FIG. 4C is a schematic view of section 2--2 of FIG. 4A, showing an SOJ IC sitting on an air track, with the angled air vents directed to give the IC part an upward and forward movement on the track.
FIG. 5A is a schematic sectional side view of the rotatable IC part holder which confines the IC part resting on the air track.
FIG. 5B is a schematic sectional side view of the rotatable IC part holder when applied vacuum holds the IC part during the horizontal rotation or inversion of the part, on the air track.
FIG. 6 is an isometric view of the marked IC part curing oven, showing the input and output track which carries the IC parts to and from the oven.
FIG. 7 is a system flow diagram showing the relationship between the bulk tube input station, the marking and inspection system and the bulk tube output station.
FIG. 8A shows a first part of the operational logic of the marking, inspecting and curing system, in which a circle represents a starting or continuing point, a line represents a yes or no decision event, a rectangle represents an activity and a diamond represents a query.
FIG. 8B shows a second part of the operational logic of the marking, inspecting and curing system.
FIG. 8C shows a third part of the operational logic of the marking, inspecting and curing system.
Referring to FIG. 1, the integrated circuit marking and inspecting system described in this embodiment and generally designated by the numeral 10, is shown in an isometric view and solid outline. The attached, implementing, existing, known components of two similar, bulk input and bulk output systems for handling of symmetrical supply tubes are shown and are prior art and not a part of this invention. Such supply tubes are industry standard containers, which are amenable to manual or automated handling. They are variously designed to contain a number of different IC device or part configurations. A primary requirement for the optimum operation of this invention is that the IC part be delivered to the first operational station in the desired position to be able to orient the part for marking and inspecting, as will be described, then later, to be able to singulate, count and load the finished, marked parts in suitable containers for shipping.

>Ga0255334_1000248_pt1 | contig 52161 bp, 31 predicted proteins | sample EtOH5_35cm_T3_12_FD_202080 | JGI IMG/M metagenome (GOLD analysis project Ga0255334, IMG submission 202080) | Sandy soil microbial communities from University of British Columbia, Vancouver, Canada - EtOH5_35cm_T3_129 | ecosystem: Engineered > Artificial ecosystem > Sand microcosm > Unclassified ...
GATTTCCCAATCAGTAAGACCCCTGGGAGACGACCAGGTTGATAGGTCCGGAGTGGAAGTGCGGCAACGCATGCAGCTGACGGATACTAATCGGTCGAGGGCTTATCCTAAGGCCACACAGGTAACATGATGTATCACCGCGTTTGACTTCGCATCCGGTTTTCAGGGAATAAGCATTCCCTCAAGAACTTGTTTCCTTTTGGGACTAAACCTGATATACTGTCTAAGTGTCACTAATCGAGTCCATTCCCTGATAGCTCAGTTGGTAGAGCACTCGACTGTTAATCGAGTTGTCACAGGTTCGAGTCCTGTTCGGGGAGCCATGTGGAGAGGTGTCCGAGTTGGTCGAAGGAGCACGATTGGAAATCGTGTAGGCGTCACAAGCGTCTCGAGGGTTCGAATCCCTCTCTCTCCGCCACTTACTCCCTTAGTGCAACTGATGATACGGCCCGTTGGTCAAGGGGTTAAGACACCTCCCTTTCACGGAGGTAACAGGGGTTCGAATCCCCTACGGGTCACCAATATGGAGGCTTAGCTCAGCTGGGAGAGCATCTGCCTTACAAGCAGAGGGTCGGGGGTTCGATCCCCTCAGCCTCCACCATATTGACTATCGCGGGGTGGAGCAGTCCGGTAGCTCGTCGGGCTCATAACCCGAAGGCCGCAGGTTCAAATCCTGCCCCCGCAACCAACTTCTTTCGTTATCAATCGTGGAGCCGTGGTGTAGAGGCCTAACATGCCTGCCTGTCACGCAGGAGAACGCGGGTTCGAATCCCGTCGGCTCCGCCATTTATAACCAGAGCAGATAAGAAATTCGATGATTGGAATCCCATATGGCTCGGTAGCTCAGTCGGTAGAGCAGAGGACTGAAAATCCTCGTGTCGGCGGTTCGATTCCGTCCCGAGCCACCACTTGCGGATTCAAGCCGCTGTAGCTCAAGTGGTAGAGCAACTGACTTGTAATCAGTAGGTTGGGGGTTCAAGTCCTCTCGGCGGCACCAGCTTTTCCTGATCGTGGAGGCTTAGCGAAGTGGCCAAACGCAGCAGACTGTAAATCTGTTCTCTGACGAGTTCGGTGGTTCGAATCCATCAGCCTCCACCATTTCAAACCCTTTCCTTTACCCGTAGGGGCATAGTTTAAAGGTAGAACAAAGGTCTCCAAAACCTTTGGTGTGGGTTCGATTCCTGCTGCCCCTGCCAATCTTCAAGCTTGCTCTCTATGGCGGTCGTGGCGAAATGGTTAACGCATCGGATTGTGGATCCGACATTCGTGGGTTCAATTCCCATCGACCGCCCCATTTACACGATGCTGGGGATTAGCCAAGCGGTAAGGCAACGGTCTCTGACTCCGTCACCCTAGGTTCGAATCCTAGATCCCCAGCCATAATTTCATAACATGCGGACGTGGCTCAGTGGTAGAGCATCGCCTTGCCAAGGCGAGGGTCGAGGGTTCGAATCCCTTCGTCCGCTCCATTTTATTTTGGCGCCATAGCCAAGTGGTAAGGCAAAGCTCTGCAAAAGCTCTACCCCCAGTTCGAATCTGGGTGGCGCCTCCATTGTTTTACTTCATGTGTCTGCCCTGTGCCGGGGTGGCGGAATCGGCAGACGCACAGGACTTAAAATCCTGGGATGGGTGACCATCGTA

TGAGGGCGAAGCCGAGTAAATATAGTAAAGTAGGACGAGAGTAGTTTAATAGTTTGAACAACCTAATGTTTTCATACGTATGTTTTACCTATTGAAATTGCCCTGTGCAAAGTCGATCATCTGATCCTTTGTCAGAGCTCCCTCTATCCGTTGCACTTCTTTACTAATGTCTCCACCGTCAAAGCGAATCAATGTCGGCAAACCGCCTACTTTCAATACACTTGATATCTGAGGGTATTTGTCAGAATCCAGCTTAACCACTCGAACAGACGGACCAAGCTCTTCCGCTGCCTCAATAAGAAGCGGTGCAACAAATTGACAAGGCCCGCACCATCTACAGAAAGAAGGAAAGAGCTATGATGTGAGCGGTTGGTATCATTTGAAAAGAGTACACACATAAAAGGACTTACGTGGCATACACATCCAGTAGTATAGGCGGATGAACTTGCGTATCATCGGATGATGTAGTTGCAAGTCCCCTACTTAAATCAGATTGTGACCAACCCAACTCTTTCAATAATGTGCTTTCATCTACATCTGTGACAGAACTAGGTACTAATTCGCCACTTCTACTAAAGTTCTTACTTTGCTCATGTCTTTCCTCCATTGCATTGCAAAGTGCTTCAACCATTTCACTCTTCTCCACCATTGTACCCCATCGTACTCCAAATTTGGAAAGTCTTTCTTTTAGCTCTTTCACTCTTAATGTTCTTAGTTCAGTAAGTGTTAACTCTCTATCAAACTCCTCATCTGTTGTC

This requirement is accomplished in this embodiment, by the incorporation, at the beginning and ending of the marking and inspecting system, of an operably adapted "System for Handling of Symmetrical Supply Tubes", U.S. Pat. No. 5,117,963. Other known means may be employed by a user familiar with the art.
Referring to FIGS. 2, 3A and 3B, IC parts here shown as SOJ parts, are received from the aforementioned bulk input system 11 for handling of symmetrical supply tubes, by means of a gravity feed chute 12, which slopes generally downward, from right to left, with the leads of the IC parts facing downward in a "live bug" position, as shown in FIGS. 4B and 4C. Each of the IC parts 39 moves sequentially, from right to left, along the chute, on a downward slope, to pass beneath and in light frictional contact, with the periphery of a singulating wheel 15, spinning about a horizontal axis normal to and above the long, horizontal axis of an air track 16. The wheel rotates in the direction of travel of the IC part and causes it to singulate or separate from those IC parts immediately following in the chute and move onto a horizontal air track 16, to be described. This air track causes the part to float on a cushion of air, in a horizontal plane and forward along the longitudinal axis of the track. The forward motion of the singulated IC part is controlled by a stopping arm 17 which extends from one side of the air track assembly inward to interrupt the path of the moving IC parts and is hingably attached on its opposing end to a base 18 which, in turn is adjustably attached to the side of the air track assembly to accommodate different types of IC parts on the air track, not shown. The base 18 is mechanically and electrically designed, not shown, to control the stopping arm, which rises and falls upon computer command, to interrupt and release the movement of the IC parts as they pass along the air track.